Cops covering up is nothing new. I wrote about police officer tattoo policies in Arizona, and also dress codes for certain Canadian police departments. Now, private employers may have a general right to institute dress code policies and make appearance-based hiring decisions, as long as the discrimination is not based on a protected class. However, public employees have a greater deal of protection when it comes to discrimination in hiring and dress policies, and in the case of cops, the practicalities of the job should trump outdated ideas of who gets tattooed.
Raymond Burkart III, attorney and spokesman for the NOLA Fraternal Order of Police, said it best: "As we reach temperatures close to 100 degrees on some days, [the new policy] just seems like cruel and unusual punishment, just because you are proud that you served in the U.S. Navy or you put the name of your child on your arm." He added: "Does the person calling 911 in an emergency situation really care whether a police officer's tattoo is visible? They just want a police response and a timely one. Does it matter that an officer who catches an armed robber has a tattoo? You took a dangerous criminal off the street. We have to ask ourselves: Are we prioritizing our reforms?"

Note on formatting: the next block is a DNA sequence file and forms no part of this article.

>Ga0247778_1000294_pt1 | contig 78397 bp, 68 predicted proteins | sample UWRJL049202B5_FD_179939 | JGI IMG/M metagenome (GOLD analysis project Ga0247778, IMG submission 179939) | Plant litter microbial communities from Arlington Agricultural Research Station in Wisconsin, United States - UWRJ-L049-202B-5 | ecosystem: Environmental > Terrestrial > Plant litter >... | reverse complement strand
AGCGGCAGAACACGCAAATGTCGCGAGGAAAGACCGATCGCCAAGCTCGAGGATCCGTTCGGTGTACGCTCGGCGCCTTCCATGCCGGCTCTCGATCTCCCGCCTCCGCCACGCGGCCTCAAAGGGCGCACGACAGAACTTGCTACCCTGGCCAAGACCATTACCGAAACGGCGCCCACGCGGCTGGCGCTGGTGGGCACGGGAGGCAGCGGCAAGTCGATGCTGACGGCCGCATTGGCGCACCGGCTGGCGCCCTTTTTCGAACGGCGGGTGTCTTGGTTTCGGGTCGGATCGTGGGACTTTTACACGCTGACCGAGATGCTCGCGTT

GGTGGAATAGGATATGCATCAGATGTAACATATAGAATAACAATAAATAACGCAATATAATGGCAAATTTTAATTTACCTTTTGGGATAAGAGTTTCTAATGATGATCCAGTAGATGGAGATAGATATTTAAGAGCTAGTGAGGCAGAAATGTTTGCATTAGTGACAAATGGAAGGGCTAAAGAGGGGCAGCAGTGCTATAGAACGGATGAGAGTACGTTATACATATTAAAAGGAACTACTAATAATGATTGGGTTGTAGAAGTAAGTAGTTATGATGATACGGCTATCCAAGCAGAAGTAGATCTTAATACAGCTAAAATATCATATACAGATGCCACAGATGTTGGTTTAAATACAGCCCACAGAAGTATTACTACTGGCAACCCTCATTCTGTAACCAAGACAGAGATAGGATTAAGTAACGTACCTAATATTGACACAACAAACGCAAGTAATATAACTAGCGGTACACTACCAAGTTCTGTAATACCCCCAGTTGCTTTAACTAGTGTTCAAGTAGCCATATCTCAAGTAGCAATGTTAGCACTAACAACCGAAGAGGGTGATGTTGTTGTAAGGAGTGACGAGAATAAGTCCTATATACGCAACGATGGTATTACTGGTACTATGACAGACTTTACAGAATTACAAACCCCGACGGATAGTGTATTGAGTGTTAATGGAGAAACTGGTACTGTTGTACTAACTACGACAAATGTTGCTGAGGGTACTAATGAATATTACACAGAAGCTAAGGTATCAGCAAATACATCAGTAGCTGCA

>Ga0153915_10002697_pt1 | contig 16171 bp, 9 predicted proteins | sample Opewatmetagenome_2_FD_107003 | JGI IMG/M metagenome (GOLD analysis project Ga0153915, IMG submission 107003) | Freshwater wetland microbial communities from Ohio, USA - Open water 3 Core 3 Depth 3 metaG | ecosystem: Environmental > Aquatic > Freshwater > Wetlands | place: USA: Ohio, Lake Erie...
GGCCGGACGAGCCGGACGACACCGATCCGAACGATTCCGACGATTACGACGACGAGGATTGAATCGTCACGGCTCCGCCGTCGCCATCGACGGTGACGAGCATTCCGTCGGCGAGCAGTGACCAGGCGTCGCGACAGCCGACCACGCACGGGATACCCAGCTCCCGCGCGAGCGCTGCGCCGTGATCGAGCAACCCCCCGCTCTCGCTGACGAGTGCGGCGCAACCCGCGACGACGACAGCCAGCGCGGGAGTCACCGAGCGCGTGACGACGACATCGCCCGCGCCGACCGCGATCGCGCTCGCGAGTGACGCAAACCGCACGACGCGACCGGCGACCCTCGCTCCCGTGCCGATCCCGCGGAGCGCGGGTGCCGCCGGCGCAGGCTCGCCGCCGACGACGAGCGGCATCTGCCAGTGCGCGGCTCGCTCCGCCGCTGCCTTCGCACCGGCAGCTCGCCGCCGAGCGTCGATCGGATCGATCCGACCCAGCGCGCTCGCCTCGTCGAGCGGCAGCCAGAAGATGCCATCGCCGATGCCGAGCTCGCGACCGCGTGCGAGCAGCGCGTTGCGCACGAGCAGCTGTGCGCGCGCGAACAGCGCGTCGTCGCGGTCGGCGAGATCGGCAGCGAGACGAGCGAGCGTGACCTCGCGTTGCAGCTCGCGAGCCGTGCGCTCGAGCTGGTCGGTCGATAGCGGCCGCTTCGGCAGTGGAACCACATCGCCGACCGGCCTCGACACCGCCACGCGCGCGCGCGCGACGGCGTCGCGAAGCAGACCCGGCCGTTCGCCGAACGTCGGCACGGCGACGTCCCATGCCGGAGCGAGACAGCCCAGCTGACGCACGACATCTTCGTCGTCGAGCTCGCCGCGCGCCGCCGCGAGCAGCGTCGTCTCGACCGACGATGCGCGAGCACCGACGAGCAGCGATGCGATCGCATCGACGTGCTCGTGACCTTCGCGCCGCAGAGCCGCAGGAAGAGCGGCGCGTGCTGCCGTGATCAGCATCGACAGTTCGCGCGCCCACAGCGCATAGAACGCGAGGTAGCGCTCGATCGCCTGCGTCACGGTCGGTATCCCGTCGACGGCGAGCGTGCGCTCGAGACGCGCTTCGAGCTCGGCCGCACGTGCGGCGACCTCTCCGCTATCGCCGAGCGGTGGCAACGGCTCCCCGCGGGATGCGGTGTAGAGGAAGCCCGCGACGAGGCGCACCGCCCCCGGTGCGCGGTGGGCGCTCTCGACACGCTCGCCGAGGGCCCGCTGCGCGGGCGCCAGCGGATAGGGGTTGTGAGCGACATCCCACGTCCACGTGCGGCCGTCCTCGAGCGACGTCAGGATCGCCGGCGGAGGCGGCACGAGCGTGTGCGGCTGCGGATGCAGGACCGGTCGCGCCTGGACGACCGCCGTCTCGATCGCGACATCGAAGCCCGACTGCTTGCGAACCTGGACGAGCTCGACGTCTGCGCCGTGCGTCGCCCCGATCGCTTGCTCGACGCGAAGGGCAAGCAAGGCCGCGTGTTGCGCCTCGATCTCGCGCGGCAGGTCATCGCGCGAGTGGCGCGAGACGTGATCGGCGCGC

The argument of the New Orleans Police Department is that they wish to give a more "professional appearance to law enforcement officers." I may have agreed with this ten years ago, when I first started writing about tattoo discrimination; however, as I mentioned, my views are changing -- and it's because society is changing.
The latest tattoo statistics in the US are the following: one in five U.S. adults has at least one tattoo; 38% of adults aged 30-39 are most likely to have a tattoo; and women are slightly more likely than men to have a tattoo.